Supreme Court strikes down Louisiana abortion law

Ruben Hill
June 29, 2020

The United States Supreme Court on Monday struck down a Louisiana law regulating abortion clinics, reasserting a commitment to abortion rights over fierce opposition from dissenting conservative justices in the first big abortion case of the Trump era.

In a 5-4 decision, Chief Justice John Roberts sided with liberal judges to rule that Louisiana's efforts to restrict access to abortion was unconstitutional. Roberts Jr. joined with liberals in supporting the outcome.

This is the first major abortion case ruling from the Supreme Court during the Trump presidency.

In 2016, the supreme court handed down a decision on an identical law out of Texas, called Whole Woman's Health v Hellerstedt, ruling it unconstitutional. Women who lived outside the state's major cities would be forced to travel hundreds of miles to find an open clinic.

Physicians for reproductive health, a national advocacy organization, said: "This is great news and affirms what we know to be true. medically unnecessary restrictions on abortion care are unlawful and risky".

It's also a comfort to liberals who feared that the Court had irreparably been yanked ideologically to the right with the additions of Justices Brett Kavanaugh and Neil Gorsuch.

In bringing the case to the Supreme Court, Louisiana added another challenge on, questioning what's called "third-party standing", which means that a third party - like an abortion provider - is allowed to argue on behalf of the person actually impacted - a patient.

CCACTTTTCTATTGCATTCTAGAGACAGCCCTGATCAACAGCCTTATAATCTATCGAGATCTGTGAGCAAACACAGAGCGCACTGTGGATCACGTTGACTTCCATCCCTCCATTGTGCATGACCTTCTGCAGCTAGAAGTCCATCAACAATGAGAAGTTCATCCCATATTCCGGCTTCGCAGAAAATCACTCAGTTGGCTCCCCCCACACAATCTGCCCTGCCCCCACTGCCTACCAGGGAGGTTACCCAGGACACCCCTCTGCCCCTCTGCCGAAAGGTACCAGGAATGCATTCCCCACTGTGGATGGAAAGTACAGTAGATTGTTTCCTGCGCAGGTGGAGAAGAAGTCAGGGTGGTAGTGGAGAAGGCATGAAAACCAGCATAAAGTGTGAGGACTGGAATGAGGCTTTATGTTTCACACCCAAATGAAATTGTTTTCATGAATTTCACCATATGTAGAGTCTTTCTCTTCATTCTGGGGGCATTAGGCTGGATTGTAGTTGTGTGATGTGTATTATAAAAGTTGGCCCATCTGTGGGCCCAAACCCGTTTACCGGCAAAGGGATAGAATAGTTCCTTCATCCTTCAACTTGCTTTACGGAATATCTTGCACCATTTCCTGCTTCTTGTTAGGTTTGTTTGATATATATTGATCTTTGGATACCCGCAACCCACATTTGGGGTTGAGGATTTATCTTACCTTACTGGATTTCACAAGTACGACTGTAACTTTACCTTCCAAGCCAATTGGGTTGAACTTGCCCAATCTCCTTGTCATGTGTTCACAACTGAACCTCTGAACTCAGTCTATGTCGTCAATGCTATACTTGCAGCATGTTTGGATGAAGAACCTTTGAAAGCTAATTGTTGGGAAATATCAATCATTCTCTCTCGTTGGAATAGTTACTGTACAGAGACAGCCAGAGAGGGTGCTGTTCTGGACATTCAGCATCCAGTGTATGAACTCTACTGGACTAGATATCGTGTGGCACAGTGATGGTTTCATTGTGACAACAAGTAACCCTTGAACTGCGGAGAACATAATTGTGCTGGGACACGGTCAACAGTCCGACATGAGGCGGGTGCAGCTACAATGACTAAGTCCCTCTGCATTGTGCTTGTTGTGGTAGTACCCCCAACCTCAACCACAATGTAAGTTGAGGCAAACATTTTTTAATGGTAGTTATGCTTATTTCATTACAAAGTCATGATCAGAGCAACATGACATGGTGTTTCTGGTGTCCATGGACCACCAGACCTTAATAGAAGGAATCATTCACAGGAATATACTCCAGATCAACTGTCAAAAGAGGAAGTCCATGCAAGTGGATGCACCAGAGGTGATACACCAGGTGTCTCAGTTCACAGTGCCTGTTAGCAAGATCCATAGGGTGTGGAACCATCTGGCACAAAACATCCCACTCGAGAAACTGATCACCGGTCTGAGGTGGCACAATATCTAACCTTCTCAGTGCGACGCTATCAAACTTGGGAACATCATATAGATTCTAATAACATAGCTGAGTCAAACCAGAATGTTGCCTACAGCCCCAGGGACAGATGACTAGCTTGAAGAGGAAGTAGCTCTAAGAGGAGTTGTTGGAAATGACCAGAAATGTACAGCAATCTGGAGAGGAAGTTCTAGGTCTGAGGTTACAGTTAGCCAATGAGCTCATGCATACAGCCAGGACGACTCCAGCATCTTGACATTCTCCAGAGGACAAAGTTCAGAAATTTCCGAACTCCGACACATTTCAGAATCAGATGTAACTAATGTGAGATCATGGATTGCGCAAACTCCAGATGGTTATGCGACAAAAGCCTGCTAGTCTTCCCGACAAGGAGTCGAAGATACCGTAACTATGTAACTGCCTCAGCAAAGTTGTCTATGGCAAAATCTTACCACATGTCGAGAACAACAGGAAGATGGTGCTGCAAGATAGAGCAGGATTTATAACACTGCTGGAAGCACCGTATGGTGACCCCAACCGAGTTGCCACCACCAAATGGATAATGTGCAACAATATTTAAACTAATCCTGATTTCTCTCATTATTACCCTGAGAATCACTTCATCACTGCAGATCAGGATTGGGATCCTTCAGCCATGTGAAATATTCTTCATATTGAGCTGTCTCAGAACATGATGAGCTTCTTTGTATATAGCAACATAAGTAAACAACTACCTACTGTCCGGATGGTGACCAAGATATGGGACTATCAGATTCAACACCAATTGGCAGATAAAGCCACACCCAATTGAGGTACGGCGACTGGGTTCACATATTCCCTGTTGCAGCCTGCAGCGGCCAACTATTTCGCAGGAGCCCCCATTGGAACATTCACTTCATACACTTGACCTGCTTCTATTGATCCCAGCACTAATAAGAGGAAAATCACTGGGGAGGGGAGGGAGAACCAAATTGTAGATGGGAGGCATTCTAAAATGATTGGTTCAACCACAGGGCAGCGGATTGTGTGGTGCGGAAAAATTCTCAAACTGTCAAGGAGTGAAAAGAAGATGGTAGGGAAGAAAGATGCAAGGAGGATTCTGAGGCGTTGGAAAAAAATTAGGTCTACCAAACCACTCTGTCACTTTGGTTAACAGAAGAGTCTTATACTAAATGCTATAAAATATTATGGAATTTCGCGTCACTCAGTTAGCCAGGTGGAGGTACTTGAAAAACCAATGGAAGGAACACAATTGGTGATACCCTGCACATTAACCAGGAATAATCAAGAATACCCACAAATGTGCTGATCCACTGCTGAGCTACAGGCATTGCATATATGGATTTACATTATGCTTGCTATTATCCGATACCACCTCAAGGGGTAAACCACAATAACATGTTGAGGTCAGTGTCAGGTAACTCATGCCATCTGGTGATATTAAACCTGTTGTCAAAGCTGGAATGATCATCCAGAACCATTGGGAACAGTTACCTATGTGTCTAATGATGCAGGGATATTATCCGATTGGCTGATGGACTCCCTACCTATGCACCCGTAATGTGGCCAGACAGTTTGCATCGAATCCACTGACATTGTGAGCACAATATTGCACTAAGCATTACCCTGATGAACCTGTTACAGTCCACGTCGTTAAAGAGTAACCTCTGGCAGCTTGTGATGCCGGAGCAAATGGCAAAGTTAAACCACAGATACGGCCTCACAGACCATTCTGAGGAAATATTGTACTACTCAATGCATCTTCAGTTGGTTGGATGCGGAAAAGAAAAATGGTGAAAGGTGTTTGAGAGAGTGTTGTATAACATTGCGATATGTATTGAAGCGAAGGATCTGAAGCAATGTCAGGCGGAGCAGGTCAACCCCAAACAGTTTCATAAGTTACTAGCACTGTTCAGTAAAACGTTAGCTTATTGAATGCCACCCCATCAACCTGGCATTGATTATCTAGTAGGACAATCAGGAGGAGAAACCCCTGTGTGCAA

In an ironic turn, Roberts concurred with the Louisiana decision due to the precedent established by the Texas decision - which he dissented from. "Therefore Louisiana's law can not stand under our precedents". But he says he switched his position to honor the precedent.

"There is no reason to think that a law requiring admitting privileges will necessarily have the same effect in every state", he said, though the Court's plurality this time found that the Louisiana law did, like the Texas one, represent an obstacle to women seeking abortions.

The court heard arguments in March in the Louisiana clinic case fully aware that a dozen states have enacted limited or total bans on abortion. All those laws on hold.

"Under principles of stare decisis, I agree with the plurality that the determination in Whole Woman's Health that Texas's law imposed a substantial obstacle requires the same determination about Louisiana's law", he wrote.

Abortion rights lawyers called the rule a sham and a deceptive scheme created to shut down already embattled abortion clinics. Admitting privileges can be hard for abortion providers to obtain as hospitals do not want to be associated with them due to the stigma and as abortion is a statistically safe procedure, requiring extremely limited numbers of patients to have to go to hospitals for care. And because abortion remains controversial, many hospitals, and especially in small towns and rural areas, are wary of having an affiliation with a doctor who performs abortions.

"Trap" laws, or "targeted regulation of abortion providers", are measures often passed under the guise of safety, but provide little or no medical benefits for women.

Other reports by Click Lancashire

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